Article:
Schedule One Time Tasks Linux
From time to time, you want to run a command or set of commands at a set point of the future. These scheduled commands usually called tasks or jobs. One of the solutions is to use at. This is not a standalone tool, but rather a system daemon atd. atd can be found in the at package.
Create a new job (to finish the input use
To show the at queue.lists the user’s pending jobs, unless the user is the superuser; in that case, everybody’s jobs are listed. The format of the output lines (one for each job) is: Job number, date, hour, queue, and username.
[root@knesenko-centos7 ~]# atq 4 Fri Jul 24 09:42:00 2015 a root
Show the job content:
at -c #job number
Remove the job:
atrm #job number
noon midnight teatime tomorrow noon tomorrow next week next monday fri NOV 9:00 AM 1:45 PM 1430 1:45 PM tomorrow 1:45 PM next month 1:45 PM 10/21 1:45 PM Oct 21 1:45 PM October 21 2014 1:45 PM 10/21/2014 1:45 PM October 21 2014 1:45 PM 21.10.14 1:45 PM October 21 2014 now + 30 minutes now + 1 hour now + 2 days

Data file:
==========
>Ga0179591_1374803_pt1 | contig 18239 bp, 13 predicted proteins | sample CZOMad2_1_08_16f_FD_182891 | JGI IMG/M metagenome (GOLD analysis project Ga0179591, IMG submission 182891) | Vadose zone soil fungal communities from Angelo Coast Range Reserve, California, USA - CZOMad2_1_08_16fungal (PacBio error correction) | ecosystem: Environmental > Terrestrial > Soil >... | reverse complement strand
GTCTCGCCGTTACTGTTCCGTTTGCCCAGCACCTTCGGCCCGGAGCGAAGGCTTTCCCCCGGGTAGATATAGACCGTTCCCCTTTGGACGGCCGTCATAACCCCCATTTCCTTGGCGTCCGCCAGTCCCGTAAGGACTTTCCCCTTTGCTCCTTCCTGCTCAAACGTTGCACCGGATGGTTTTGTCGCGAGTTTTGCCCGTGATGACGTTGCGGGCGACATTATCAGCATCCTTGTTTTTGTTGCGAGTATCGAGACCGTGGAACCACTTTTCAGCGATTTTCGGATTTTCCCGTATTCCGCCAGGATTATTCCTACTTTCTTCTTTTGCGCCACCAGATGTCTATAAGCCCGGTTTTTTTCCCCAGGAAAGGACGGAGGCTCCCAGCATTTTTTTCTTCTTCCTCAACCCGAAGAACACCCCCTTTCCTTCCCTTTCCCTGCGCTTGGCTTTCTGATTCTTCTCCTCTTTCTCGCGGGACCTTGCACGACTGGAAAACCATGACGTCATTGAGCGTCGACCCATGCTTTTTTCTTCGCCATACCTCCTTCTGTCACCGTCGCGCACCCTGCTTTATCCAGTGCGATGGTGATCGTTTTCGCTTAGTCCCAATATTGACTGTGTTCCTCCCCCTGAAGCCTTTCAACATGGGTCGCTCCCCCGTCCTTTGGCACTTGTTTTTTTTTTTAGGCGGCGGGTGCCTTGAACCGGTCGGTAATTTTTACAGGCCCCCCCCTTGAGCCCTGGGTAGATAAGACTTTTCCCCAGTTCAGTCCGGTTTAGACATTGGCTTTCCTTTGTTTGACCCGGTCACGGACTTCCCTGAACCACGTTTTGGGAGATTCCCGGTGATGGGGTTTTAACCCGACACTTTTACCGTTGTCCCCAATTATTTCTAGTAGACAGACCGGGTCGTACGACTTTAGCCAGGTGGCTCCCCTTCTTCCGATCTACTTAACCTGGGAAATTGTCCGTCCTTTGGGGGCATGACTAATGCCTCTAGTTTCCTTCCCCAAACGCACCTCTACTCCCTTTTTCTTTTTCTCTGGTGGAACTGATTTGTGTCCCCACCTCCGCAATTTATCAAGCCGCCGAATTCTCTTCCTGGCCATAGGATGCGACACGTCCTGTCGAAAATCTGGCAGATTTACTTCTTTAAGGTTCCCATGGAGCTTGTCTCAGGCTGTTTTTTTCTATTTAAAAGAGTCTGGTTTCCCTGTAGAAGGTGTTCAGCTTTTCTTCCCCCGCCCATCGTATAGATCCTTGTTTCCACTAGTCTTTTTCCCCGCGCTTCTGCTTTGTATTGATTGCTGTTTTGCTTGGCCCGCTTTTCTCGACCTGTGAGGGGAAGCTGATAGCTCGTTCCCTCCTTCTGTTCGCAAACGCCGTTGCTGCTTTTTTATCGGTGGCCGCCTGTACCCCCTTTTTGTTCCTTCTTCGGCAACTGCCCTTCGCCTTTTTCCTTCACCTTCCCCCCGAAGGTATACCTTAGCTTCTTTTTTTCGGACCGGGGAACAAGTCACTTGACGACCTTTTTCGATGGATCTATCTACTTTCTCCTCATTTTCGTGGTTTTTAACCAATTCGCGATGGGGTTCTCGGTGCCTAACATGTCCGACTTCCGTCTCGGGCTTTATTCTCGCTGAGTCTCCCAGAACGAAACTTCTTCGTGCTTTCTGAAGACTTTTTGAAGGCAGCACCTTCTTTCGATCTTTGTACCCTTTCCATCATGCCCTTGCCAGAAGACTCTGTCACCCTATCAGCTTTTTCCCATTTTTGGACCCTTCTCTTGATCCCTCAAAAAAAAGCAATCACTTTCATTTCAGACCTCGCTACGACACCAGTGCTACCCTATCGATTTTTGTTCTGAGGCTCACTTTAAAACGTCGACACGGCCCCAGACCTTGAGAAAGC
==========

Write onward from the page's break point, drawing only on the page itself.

So for example you can run:
at now + 30 minutes at> echo ok at>
job 4 at Fri Jul 24 09:42:00 2015
Securing at daemon
There two files you need to know.
/etc/at.deny. Using the first one will let you use whitelist. Second one is blacklist. I recommend using whitelist with
/etc/at.allow. Each line write down the username that is allowed to create at jobs.
batch executes commands when system load levels permit; in other words, when the load average drops below 0.8, or the value specified in the invocation of atd.